That may sound pretty extreme - however Brigham Young and the Mormon Empire by Frank J Cannon and George L Knapp (1913) goes even further. This has Brigham Young engaged in wholesale castration and assassination related to his "modern gospel of human sacrifice".

That's correct: human sacrifice.

After that there isn't really any further to go.


Still, the other books had their moments.

I Woodbridge Riley's The founder of Mormonism: a psychological study of Joseph Smith Jr (1902) has the following heading for its final section: "Was He Demented or Merely Degenerate" (he seems to suggest both at once).

R Kauffman and RW Kauffman take a different angle in The Latter Day Saints: a study of the Mormons in the light of economic conditions (1912) - they see the Mormon phenomena from a socialistic perspective in terms of just another instance of capitalistic exploitation, on a gigantic scale. But for the Kauffman's that is all any religion ever is.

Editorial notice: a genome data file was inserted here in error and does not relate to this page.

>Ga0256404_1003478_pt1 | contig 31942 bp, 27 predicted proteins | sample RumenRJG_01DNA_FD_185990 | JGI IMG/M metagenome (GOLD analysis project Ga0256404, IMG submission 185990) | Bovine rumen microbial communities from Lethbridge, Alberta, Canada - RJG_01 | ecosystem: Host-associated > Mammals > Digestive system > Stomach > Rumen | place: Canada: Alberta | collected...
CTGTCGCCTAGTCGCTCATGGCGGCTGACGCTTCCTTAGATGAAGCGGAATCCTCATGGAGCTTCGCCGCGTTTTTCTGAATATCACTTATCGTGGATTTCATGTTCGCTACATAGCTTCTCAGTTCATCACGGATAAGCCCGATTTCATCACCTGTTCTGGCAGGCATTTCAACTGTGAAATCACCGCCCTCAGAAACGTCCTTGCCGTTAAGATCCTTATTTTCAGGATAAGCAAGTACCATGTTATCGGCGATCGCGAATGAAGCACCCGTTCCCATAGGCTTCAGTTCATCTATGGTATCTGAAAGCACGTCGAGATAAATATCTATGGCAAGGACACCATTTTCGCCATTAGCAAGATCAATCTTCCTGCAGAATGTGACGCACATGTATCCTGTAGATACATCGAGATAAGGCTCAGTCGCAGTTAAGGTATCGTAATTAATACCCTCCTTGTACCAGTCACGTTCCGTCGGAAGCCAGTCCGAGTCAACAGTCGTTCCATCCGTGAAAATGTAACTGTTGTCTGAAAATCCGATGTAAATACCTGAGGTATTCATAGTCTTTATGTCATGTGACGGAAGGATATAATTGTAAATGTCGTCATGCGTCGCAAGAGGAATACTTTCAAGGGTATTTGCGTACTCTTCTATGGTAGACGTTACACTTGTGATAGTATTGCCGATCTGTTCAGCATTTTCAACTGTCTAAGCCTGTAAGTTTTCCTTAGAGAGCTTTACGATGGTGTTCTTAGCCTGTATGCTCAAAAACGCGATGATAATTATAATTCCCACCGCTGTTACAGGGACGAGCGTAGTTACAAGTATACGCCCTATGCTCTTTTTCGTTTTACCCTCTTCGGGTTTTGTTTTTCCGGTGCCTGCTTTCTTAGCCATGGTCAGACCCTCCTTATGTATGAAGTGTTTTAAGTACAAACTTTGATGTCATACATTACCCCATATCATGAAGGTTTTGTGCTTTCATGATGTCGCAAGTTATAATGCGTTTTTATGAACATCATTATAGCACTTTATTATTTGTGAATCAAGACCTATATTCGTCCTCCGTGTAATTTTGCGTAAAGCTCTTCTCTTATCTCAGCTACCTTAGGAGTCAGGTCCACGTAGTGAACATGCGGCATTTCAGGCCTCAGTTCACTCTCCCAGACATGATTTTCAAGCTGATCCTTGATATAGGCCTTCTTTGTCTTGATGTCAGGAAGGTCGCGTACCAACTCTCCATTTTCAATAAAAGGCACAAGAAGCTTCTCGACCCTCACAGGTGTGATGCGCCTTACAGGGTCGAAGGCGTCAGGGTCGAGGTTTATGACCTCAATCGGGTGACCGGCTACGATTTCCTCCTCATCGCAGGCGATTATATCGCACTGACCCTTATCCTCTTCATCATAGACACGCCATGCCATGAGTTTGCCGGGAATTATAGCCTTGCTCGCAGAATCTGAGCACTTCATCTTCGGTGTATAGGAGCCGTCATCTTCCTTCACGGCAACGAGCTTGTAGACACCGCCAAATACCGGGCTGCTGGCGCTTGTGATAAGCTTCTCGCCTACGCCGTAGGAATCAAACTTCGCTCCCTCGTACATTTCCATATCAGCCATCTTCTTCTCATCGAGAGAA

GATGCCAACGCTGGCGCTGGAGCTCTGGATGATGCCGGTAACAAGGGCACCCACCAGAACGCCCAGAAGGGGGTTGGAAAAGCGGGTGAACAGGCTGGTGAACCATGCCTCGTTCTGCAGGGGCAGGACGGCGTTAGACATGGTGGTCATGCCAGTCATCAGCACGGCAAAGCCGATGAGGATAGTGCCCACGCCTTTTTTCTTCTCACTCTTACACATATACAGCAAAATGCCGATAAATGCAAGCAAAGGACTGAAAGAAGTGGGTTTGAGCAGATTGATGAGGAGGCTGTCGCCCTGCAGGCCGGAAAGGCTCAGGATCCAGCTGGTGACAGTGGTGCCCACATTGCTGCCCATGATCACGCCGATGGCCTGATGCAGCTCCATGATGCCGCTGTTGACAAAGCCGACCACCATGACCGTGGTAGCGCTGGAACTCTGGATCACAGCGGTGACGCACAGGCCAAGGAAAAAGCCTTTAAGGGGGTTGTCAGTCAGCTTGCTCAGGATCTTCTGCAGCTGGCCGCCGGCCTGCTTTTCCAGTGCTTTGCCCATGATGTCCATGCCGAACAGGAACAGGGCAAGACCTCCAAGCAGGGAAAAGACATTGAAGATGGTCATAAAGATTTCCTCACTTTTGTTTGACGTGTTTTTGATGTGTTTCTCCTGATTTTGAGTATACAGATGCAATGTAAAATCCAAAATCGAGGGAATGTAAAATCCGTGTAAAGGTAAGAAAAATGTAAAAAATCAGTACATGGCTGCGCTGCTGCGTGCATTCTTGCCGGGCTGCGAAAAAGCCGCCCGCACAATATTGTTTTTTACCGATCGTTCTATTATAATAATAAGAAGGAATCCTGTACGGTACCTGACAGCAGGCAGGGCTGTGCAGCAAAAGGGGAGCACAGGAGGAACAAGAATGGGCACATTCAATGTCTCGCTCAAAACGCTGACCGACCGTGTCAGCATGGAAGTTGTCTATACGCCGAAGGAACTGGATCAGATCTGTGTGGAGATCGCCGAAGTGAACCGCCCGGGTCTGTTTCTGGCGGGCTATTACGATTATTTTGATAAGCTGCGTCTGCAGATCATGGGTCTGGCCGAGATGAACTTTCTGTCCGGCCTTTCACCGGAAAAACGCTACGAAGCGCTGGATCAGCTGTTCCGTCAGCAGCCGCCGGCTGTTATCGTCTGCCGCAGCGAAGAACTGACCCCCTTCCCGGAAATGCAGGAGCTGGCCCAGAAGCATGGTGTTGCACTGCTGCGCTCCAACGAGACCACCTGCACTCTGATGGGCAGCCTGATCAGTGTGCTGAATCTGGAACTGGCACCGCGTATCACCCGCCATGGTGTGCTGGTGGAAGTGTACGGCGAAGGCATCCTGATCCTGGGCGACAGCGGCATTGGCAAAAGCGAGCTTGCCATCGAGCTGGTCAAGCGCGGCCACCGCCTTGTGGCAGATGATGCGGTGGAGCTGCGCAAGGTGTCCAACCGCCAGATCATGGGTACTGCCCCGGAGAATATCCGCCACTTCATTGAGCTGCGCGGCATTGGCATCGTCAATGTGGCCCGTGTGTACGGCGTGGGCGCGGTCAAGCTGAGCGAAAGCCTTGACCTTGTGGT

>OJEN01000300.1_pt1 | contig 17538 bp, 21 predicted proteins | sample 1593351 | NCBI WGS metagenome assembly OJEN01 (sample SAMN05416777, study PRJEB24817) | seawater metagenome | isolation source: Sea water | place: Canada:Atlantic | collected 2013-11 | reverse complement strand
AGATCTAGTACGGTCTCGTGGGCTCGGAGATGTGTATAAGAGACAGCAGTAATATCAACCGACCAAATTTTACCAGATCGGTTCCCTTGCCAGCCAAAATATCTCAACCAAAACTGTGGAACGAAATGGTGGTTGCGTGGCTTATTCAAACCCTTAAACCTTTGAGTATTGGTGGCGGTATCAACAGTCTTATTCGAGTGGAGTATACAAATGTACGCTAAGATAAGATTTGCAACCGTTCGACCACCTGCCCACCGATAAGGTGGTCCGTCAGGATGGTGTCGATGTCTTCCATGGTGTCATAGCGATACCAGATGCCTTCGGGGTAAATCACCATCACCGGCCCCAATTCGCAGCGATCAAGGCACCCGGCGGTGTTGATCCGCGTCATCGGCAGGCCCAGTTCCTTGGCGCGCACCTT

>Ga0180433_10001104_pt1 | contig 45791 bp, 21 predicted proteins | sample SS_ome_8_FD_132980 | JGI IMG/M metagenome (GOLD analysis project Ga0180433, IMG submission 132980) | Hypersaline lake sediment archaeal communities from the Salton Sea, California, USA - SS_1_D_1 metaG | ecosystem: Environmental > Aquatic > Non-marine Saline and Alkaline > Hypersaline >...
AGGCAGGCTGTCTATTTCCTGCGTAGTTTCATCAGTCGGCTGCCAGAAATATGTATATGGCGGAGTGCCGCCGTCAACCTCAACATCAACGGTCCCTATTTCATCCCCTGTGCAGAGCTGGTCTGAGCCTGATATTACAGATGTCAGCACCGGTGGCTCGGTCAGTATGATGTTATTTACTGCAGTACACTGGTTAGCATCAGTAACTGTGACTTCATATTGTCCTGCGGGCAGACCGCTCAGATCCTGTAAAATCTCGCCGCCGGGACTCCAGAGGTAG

If the books written about the Mormons were indescribably hostile and foolish - books written by visitors to Salt Lake City tended to be very positive.

Charles B Spahr wrote an interesting account of America's Working People (1899,1900) in which he visited New England, Chicago, The South and various other places to report on conditions. He was very impressed, on the whole, by what he saw in Salt Lake City:

The general level of morality is unquestionably high. Inquiry at police headquarters confirmed the Mormon claim that the Mormon population hardly figured at all among those arrested for crime or disorder, or among those who ministered for gain to criminal and vicious tastes.